The impact of policy change on the further education sector has been well documented – from increased workloads for staff and heightened stress levels for students to the logistical issues that have been created by the GCSE resit policy.
In 2016, when resits became mandatory for students who narrowly missed out on a grade C at school, the number of GCSE English and maths entries in colleges topped 200,000 for the first time – up by 40 per cent from the previous year. That number rose again in 2017.
But policy changes also increase the pressure on another aspect of college finance – the cost of exams. Figures from college annual returns, provided to Tes by the Association of Colleges, show that the cost of assessments and exams to the sector was £174,419,200 in 2016-17.
This represents 2.5 per cent of total income, meaning that £1 in every £40 a college earns is spent on assessment. According to the AoC, that means if the bill was cut by half – for example because there was a reduction in the assessment burden – the roughly £80 million released could pay for 2,000 new FE teachers.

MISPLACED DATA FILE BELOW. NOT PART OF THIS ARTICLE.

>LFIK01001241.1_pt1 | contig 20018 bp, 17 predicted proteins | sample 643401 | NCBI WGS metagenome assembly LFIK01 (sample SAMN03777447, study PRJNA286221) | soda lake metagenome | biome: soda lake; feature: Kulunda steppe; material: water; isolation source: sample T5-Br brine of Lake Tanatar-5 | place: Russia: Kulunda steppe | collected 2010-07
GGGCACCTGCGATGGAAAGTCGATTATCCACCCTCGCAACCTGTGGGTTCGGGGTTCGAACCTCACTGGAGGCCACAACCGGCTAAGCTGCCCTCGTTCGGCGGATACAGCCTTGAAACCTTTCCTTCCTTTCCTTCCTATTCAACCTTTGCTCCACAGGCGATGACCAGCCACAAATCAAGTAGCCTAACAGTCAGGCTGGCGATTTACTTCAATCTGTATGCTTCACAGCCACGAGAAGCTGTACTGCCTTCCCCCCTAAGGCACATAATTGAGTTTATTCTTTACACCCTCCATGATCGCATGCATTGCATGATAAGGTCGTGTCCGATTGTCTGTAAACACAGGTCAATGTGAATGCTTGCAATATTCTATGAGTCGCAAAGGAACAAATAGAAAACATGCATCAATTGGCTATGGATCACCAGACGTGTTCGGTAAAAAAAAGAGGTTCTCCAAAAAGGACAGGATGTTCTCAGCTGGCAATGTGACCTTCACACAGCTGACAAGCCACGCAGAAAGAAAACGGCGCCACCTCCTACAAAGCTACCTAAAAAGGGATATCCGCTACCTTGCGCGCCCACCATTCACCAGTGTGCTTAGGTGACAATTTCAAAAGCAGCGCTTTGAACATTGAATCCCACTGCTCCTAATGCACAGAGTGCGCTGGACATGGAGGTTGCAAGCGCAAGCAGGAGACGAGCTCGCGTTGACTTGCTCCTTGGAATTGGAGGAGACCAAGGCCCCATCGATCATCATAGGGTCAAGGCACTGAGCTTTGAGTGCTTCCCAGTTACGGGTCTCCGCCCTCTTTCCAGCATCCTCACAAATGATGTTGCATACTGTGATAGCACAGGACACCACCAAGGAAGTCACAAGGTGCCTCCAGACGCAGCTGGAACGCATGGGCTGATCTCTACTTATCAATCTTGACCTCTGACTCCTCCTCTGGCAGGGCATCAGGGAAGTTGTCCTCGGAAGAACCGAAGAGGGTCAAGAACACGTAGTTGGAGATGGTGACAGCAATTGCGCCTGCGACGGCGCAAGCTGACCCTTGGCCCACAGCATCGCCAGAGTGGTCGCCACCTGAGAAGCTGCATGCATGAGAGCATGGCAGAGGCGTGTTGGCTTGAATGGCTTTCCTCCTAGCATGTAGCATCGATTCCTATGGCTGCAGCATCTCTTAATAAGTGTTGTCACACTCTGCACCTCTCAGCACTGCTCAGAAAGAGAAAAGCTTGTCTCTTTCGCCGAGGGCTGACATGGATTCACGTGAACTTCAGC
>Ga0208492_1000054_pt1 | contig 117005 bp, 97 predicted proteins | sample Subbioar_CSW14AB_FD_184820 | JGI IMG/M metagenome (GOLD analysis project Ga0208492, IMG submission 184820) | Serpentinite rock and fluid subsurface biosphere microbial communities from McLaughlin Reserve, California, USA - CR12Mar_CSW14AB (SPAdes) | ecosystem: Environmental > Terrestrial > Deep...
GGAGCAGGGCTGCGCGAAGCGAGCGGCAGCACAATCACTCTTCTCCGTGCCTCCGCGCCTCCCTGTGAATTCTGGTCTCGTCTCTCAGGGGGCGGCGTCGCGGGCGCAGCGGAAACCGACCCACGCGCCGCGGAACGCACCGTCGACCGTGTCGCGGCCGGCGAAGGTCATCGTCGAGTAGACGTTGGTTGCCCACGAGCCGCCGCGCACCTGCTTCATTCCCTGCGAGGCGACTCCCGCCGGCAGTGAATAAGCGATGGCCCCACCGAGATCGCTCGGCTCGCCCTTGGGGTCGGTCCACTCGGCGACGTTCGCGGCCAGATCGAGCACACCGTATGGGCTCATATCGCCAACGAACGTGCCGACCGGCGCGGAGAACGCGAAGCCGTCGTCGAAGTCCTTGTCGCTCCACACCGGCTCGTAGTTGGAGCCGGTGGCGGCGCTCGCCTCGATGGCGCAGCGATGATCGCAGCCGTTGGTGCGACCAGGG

Charges for exams and assessments vary not just between exam boards but also between qualifications and subjects.
This creates a marketplace, with colleges able to “shop around”. OCR, for example, charges a subject fee per candidate of £35.25 for GCSE English language, English literature and maths, while Pearson charges £37.70, £36.60 and £36.80, respectively.
The overall exam cost figure is slightly lower than in the same period the previous year (£188,793,000), but total income dropped by just over 2 per cent. The decoupling of AS levels also contributed to that overall reduction.
John Hunt, chief finance officer for the London and South East Education Group, which is spread across four college campuses, says: “Exams are an outrageous expense to FE colleges. This situation is likely to be made even worse with the introduction of T levels, as there will be only one assessment board per qualification – giving those awarded the contracts a monopoly on fees.”